Preparations for the Climate Crisis Will Save Trillions, Commission Finds
Every $1 spent on climate adaptation could see between $2 and $10 of net economic benefit, but current investments are lagging way behind.
Preparing for the impacts of climate change can pay back the initial investment as much as ten times over, saving trillions of dollars by 2030.
That is according to a new report published on Tuesday by the Global Commission on Adaptation (GCA), led by former UN secretary general Ban Ki-moon, businessman Bill Gates, and CEO of the World Bank Kristalina Georgieva.
The report gives concrete examples of the ways costs and losses associated with climate risks can be avoided.
For instance, a 24-hour warning system for a coming storm or heat wave could reduce ensuing damage by 30%, according to the report. Investing $800 million on warning systems in developing countries could avoid losses of up to $16 billion per year.
Most efforts to tackle climate change have focused on emissions reduction. Christiana Figueres, former head of the UN Climate Change, called the report a “breakthrough”.
Failing to adapt agriculture practices to climate change could cause growth in global agriculture yields to reduce by up to 30% by 2050, affecting small farmers the most and putting increasing pressure on ways to feed the growing global population.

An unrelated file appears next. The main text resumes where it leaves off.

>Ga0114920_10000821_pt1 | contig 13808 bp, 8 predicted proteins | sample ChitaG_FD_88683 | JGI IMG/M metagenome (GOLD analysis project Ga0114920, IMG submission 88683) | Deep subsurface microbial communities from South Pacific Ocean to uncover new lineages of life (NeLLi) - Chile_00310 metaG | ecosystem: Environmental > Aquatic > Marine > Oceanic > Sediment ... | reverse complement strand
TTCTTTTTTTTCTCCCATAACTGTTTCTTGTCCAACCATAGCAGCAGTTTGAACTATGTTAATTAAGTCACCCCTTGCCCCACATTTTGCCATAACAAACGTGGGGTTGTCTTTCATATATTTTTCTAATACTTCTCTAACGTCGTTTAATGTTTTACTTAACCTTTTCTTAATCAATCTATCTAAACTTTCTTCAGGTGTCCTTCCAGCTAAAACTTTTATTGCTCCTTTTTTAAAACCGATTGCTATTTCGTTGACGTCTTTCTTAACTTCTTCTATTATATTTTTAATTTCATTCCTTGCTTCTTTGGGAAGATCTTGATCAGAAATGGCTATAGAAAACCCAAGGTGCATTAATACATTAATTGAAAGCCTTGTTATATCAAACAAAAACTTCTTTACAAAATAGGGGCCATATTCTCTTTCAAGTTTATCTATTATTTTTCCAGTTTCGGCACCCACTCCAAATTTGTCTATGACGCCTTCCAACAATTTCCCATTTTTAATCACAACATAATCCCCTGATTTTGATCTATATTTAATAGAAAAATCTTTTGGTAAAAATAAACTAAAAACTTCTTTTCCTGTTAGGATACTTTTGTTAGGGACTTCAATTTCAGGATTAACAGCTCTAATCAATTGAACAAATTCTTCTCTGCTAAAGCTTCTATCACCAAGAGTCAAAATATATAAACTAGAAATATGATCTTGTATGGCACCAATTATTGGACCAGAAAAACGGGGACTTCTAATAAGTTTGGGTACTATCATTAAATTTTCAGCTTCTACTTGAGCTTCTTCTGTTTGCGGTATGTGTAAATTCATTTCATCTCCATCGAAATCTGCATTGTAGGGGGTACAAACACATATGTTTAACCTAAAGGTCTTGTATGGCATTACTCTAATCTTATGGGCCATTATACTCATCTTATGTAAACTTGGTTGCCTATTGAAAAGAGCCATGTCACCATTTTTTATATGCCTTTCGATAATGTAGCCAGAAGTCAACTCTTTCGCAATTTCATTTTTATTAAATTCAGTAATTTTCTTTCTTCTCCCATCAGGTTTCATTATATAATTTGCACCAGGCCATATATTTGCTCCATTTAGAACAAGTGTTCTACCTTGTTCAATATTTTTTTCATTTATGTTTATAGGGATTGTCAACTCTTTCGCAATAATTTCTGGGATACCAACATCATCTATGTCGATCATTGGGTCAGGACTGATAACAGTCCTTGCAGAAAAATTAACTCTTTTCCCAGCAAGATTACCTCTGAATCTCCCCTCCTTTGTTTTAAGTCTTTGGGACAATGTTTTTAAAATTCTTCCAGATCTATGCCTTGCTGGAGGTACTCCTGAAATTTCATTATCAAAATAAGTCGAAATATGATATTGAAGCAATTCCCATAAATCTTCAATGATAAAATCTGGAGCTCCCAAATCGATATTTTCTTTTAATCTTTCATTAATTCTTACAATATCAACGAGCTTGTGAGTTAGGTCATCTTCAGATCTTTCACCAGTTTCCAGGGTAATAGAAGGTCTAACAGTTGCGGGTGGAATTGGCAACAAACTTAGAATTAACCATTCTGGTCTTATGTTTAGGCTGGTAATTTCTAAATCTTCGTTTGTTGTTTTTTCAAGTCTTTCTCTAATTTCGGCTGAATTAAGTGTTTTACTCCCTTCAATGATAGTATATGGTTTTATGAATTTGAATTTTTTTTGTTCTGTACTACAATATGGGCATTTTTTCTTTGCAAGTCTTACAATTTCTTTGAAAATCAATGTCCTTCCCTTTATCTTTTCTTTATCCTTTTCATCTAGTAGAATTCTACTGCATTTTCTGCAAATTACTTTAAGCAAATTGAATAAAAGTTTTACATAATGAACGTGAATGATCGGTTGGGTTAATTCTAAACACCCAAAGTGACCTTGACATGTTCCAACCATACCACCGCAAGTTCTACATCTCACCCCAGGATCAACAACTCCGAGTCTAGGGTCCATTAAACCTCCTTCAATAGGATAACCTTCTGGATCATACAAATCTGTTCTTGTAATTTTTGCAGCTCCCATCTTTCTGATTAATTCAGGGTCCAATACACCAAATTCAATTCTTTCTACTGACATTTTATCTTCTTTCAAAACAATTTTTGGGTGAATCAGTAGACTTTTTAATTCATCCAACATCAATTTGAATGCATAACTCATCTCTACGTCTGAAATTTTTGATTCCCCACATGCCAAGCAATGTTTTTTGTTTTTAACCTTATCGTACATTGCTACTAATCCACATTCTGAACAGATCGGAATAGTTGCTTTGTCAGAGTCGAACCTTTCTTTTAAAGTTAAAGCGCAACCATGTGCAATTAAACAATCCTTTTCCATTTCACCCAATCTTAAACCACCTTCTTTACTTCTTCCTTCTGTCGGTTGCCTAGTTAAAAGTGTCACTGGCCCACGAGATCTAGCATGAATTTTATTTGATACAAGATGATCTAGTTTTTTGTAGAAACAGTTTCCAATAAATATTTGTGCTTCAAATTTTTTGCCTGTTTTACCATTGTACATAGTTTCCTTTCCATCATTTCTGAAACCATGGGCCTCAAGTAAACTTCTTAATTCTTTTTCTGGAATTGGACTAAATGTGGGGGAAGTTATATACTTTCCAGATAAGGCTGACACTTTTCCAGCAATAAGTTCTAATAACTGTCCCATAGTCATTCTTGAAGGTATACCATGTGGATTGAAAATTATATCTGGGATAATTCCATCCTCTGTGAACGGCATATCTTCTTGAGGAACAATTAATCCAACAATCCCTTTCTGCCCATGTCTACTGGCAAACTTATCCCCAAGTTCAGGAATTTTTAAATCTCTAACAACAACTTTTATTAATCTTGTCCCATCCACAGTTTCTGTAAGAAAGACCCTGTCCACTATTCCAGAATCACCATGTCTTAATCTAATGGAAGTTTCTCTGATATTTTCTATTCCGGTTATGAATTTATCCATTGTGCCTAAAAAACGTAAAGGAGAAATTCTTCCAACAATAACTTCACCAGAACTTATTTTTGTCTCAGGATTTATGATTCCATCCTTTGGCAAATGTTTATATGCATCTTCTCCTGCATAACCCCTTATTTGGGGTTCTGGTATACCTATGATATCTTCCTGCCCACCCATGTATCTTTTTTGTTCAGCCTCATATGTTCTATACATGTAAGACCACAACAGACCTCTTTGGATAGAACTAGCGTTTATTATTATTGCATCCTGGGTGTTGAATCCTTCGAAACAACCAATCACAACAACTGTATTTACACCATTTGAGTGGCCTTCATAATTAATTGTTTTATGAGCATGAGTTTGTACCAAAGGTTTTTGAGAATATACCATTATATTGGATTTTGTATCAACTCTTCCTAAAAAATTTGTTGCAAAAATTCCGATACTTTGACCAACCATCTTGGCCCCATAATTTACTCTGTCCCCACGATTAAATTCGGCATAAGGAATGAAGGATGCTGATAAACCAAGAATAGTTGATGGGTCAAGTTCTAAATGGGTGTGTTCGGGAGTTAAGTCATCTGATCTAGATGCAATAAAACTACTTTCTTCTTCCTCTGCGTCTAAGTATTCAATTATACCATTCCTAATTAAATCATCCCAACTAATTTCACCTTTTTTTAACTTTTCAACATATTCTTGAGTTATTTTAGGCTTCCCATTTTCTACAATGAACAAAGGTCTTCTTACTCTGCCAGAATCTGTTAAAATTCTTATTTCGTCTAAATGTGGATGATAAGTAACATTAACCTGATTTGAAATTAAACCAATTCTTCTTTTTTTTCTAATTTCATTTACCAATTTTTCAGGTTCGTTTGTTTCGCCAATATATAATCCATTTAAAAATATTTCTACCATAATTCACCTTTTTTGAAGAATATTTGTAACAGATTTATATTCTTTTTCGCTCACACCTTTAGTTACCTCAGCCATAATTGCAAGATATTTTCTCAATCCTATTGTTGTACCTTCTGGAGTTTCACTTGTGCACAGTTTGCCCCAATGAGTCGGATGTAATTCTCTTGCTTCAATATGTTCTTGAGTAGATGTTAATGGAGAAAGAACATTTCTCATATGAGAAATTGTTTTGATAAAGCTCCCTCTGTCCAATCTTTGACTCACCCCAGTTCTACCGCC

More efficient water allocation is also expected to become vital to economic growth. The economic growth of India, China, and Central Asia could be 7 to 12% lower without such measures, and much of African countries would see their GDP reduce by 6% by 2050.
The report warned that the preparations were “not happening at nearly the pace and scale required”, because climate impacts and risks are not yet adequately factored into decision-making and that those most affected by climate change were not given a voice.
“Much of the adaptation money doesn’t come close to the communities affected and that needs to stand on its head,” said Andrew Steer, president of the World Resources Institute. “We are calling for a radical overhaul of how money is being spent.”
Done right, adaptation will benefit the most vulnerable people the most, he added.
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